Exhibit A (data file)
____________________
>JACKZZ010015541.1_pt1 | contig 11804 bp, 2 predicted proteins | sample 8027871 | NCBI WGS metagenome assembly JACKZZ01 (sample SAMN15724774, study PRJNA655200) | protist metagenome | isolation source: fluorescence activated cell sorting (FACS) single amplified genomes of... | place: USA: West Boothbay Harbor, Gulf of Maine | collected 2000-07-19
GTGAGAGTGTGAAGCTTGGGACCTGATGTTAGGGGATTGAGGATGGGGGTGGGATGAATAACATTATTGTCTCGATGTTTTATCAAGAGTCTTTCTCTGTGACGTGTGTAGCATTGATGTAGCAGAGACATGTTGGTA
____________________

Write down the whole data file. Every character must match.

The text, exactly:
>JACKZZ010015541.1_pt1 | contig 11804 bp, 2 predicted proteins | sample 8027871 | NCBI WGS metagenome assembly JACKZZ01 (sample SAMN15724774, study PRJNA655200) | protist metagenome | isolation source: fluorescence activated cell sorting (FACS) single amplified genomes of... | place: USA: West Boothbay Harbor, Gulf of Maine | collected 2000-07-19
GTGAGAGTGTGAAGCTTGGGACCTGATGTTAGGGGATTGAGGATGGGGGTGGGATGAATAACATTATTGTCTCGATGTTTTATCAAGAGTCTTTCTCTGTGACGTGTGTAGCATTGATGTAGCAGAGACATGTTGGTA